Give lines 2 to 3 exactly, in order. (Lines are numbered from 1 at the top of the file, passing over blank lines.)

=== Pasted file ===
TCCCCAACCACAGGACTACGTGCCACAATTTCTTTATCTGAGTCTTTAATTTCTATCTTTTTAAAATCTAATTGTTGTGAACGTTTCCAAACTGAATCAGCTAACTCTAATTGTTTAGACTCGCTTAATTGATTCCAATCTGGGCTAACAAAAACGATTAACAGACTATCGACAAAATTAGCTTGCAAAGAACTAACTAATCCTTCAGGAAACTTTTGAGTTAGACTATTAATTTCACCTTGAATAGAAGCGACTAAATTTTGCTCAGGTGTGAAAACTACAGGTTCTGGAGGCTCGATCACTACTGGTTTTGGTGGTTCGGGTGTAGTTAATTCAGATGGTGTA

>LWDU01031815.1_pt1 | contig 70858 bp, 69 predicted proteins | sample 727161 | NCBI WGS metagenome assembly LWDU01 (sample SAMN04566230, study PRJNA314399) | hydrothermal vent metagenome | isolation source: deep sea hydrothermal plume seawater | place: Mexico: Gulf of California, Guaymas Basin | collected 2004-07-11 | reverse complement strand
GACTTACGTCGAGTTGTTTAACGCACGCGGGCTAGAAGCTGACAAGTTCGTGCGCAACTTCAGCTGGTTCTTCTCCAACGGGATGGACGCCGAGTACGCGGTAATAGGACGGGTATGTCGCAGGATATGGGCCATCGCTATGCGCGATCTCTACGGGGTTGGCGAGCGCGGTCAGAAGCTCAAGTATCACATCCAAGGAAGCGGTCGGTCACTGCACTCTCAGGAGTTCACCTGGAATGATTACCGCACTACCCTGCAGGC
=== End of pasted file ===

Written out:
>LWDU01031815.1_pt1 | contig 70858 bp, 69 predicted proteins | sample 727161 | NCBI WGS metagenome assembly LWDU01 (sample SAMN04566230, study PRJNA314399) | hydrothermal vent metagenome | isolation source: deep sea hydrothermal plume seawater | place: Mexico: Gulf of California, Guaymas Basin | collected 2004-07-11 | reverse complement strand
GACTTACGTCGAGTTGTTTAACGCACGCGGGCTAGAAGCTGACAAGTTCGTGCGCAACTTCAGCTGGTTCTTCTCCAACGGGATGGACGCCGAGTACGCGGTAATAGGACGGGTATGTCGCAGGATATGGGCCATCGCTATGCGCGATCTCTACGGGGTTGGCGAGCGCGGTCAGAAGCTCAAGTATCACATCCAAGGAAGCGGTCGGTCACTGCACTCTCAGGAGTTCACCTGGAATGATTACCGCACTACCCTGCAGGC